Γιατί, μπαμπά, στη Θεία Λειτουργία, όταν πρόκειται να αγιάσης τη Θεία κοινωνία, όλο κλαίς;

Και ύστερα ανεβαίνεις πετώντας στον ουρανό και κατεβαίνεις πάλι κρατώντας πολλή φωτιά στα χέρια σου;

Και γιατί πρώτα τη βάζεις πάνω στο ψωμάκι και ύστερα στο Άγιο Ποτήριο με το κρασάκι;

Γιατί δεν καίγεσαι;

Εγώ τα χεράκια σου δεν τα είδα ποτέ καμμένα!!!

Ο αγιασμένος εκείνος παπούλης σταμάτησε άφωνος από την έκπληξη και ύστερα έντρομος ρώτησε το παιδί του: Ποτέ τα είδες όλα αυτά, παιδάκι μου;

Να, προχθές που ήταν Κυριακή! απάντησε ο μικρός.

Και τότε ο ιερεύς λέγει στο παιδί του πολύ σοβαρά: Πρόσεξε, παιδάκι μου, μην τα πεις αυτά σε κανέναν, μέχρι να πεθάνω. Ακούς; σε κανέναν!!!

Καλά, μπαμπά... Να... φιλάω και σταυρό!

(Και έκανε το σχήμα του σταυρού με τα δαχτυλάκια του και το φίλησε).

Αυτά μου τα διηγήθηκε το ίδιο το παιδάκι, που ήταν πλέον άνδρας πενηντάρης, για τον ιερέα πατέρα του.

The second verse of that popular hymn by Dave Evans opens with the lines:

Be still, for the glory of the Lord is shining all around;
he burns with holy fire, with splendour he is crowned.


For every priest, the Divine Liturgy should be an experience that brings us to the gate of heaven … a celebration of the Divine Liturgy in a church in Crete (Photograph: Patrick Comerford)

Recording a sermon in
Askeaton for USPG to
share on Nagasaki Day

Recording a sermon for USPG in Saint Mary’s Church, Askeaton, Co Limerick

Patrick Comerford

I spent time on Friday afternoon (17 July 2020) recording a sermon in Saint Mary’s Church, Askeaton, on behalf of the Anglican mission agency, USPG (United Society Partners in the Gospel).

The Anglican mission agency USPG (United Society Partners in the Gospel) has been offering recorded sermons as a Sunday resource for parishes throughout these islands.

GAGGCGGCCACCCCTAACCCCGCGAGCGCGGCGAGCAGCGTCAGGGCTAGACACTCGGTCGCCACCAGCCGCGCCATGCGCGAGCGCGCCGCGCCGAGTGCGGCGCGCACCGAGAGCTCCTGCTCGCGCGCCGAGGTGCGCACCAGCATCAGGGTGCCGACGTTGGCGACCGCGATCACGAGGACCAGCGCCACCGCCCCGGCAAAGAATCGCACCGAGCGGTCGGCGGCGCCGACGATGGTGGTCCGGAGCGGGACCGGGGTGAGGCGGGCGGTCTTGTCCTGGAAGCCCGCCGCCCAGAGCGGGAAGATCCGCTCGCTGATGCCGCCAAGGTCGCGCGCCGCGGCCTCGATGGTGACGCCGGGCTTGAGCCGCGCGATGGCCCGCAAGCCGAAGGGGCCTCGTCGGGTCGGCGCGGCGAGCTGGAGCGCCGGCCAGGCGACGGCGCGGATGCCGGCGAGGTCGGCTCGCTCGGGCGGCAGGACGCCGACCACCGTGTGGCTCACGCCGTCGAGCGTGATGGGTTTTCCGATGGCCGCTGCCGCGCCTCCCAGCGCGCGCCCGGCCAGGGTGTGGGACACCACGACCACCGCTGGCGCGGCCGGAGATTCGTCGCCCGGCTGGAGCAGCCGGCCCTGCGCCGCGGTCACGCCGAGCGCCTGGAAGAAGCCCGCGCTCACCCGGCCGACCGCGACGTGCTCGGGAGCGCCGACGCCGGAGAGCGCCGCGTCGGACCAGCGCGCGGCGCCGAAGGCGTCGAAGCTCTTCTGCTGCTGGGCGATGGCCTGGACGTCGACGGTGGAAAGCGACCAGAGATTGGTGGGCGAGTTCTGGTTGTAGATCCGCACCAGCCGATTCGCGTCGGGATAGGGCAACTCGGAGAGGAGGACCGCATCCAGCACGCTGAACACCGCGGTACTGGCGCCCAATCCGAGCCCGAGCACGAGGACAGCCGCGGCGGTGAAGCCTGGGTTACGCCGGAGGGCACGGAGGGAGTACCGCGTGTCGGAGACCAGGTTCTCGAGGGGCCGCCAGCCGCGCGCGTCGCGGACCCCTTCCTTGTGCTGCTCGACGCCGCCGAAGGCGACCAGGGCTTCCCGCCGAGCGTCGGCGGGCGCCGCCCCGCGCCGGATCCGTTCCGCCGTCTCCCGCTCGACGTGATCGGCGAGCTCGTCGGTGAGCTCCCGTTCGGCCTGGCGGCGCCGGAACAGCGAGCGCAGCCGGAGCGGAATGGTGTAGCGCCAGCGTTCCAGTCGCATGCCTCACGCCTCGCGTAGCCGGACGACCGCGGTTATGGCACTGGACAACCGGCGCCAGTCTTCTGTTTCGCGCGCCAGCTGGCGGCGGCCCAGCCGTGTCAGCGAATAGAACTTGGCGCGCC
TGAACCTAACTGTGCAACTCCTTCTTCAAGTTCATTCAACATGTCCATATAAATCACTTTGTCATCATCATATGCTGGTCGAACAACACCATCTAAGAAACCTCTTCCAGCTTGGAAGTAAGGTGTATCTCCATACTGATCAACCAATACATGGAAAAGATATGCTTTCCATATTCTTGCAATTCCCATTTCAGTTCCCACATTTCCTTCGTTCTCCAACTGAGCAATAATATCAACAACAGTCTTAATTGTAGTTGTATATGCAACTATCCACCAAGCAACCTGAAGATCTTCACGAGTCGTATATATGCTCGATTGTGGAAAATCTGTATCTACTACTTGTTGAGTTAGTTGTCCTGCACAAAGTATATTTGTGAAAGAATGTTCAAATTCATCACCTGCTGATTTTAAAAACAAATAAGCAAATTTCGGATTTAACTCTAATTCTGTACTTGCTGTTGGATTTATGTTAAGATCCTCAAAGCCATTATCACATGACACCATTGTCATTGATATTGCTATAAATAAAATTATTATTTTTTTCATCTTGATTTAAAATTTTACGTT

This recorded sermon from USPG will be available for Sunday 9 August (Trinity IX), when the Gospel passage (Matthew 14: 22-33) in the Revised Common Lectionary recounts Christ’s calming of the storm.

On what will be the 75th anniversary of the bombing of Nagasaki – which was home to one of the largest and oldest Christian communities in East Asia – I ask in this sermon, ‘Where do we find calm in the storms of the world today?’

This year marks the 75th anniversary of the end of World War II: the liberation of the concentration camps and the end of the Holocaust. But it also marks the 75th anniversary of the first use of nuclear weapons: at the ‘Trinity’ test site in the New Mexico desert, at Hiroshima and at Nagasaki.

But, as I say in this recorded sermon, many of us may be asking: what have we learned about war and peace, hatred and justice, since then?

USPG, one of the oldest Anglican mission agencies, sends out these sermons on the Thursday prior to the Sunday involved.

You can order this sermon for your church or parish by emailing Gwen Mtambirwa, USPG Mission Engagement Co-ordinator, gwenm@uspg.org.uk. In the email, please include the name of your church (if it is for a church service), the time of the service, and if you have one, attach a high-resolution photograph of your church to your email as a jpeg.

Inside Saint Mary’s Church, Askeaton, on Friday afternoon (Photograph: Patrick Comerford, 2020)